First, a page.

The problem with America's plans for high-speed rail is not their modesty. It is that even their limited ambition risks messing up the nation's successful freight railways. Their owners worry that the plans will demand expensive train-control technology that freight traffic could do without. They fear a reduction in the capacity available to freight. Most of all they fret that the spending of federal money on upgrading their tracks will lead the Federal Railroad Administration, the industry watchdog, to impose tough conditions on them and, in effect, to reintroduce regulation of their operations. Attempts at re-regulation have been made in Congress in recent years, in response to rising freight rates. "The freight railroads feel they are under attack," says Don Phillips, a rail expert in Virginia.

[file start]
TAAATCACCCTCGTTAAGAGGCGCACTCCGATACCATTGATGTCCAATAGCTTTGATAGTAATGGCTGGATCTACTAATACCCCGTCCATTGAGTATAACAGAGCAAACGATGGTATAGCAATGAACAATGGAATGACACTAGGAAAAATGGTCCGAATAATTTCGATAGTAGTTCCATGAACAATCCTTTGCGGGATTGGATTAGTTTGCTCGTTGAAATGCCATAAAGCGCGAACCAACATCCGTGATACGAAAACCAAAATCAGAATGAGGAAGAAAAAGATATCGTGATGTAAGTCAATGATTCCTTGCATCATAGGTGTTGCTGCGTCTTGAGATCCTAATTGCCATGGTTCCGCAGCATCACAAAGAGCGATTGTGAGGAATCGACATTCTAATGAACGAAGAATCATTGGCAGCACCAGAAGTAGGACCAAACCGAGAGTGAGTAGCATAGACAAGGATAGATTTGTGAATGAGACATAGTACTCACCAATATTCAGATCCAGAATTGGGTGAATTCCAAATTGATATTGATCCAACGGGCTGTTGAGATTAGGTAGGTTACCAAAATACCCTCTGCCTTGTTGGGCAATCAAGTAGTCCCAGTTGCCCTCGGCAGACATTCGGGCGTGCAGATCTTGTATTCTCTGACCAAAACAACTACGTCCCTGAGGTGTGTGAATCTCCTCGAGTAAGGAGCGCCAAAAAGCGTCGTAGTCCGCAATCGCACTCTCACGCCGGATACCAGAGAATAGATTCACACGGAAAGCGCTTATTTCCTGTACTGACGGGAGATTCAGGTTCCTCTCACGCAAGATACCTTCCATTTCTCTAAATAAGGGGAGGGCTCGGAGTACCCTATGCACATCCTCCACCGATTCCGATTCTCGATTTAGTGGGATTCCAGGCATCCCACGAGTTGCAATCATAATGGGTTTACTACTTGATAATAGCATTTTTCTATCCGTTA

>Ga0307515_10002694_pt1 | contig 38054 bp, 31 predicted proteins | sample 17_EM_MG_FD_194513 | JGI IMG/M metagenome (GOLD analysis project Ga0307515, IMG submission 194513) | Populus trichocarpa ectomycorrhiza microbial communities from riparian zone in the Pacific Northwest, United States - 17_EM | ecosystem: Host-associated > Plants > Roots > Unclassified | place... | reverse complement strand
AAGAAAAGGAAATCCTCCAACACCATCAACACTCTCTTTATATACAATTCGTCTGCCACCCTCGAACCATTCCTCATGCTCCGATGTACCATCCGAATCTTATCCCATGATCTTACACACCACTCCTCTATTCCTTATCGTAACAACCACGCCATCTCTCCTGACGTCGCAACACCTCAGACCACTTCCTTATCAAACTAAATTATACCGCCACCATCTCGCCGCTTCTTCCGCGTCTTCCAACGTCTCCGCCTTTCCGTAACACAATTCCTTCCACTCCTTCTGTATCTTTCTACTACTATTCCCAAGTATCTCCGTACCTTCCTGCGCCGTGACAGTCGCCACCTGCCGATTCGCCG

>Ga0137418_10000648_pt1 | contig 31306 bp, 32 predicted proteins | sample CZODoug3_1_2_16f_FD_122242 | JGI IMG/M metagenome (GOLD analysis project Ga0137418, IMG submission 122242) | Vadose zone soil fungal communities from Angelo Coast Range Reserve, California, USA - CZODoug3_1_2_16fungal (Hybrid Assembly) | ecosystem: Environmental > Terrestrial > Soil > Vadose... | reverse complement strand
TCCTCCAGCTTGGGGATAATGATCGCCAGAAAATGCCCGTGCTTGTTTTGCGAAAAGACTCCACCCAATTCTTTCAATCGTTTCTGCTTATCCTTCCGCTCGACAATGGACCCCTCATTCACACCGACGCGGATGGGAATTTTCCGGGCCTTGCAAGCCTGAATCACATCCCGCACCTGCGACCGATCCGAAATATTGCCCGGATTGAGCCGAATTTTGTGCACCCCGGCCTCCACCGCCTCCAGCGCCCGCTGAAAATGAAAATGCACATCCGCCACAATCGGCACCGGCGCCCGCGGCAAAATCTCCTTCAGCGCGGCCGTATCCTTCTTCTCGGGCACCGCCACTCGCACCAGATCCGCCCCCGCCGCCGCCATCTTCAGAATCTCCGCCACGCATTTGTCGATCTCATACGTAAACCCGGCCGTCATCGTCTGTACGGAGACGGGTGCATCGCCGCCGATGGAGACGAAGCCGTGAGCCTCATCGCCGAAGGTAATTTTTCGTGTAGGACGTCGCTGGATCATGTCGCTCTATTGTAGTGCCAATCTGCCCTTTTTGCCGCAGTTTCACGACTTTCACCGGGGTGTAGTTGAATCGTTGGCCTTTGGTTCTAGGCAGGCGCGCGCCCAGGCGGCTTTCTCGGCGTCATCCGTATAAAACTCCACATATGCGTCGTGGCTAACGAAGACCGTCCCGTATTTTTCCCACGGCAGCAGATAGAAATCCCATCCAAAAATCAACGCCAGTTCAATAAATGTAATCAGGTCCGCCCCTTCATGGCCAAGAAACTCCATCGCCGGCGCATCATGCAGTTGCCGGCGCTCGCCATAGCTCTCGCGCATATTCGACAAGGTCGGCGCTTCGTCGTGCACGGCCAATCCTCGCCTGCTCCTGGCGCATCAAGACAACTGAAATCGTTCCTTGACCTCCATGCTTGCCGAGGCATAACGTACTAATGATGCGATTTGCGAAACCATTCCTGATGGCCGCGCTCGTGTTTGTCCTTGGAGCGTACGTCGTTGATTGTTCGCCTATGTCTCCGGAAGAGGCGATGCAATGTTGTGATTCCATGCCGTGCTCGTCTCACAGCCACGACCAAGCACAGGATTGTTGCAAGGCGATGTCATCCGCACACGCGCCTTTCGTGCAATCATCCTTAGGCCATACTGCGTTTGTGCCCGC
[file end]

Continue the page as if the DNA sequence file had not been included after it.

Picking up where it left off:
Before deregulation America's railways were going bust. The return on capital fell from a meager 4.1 percent in the 1940s to less than 3 percent in the 1960s. In 1970 the collapse of the giant Penn Central caused a huge shock, including a financial crisis. By 1980 a fifth of rail mileage was owned by bankrupt firms. Rail's share of intercity freight had slumped to 35 percent from 75 percent in the 1920s. Tracks were neglected and fell into disrepair, leading to a downward spiral of speed restrictions and deteriorating service. The term "standing derailment" was coined to describe the toppling-over of stationary freight wagons when the track gave way beneath their wheels.
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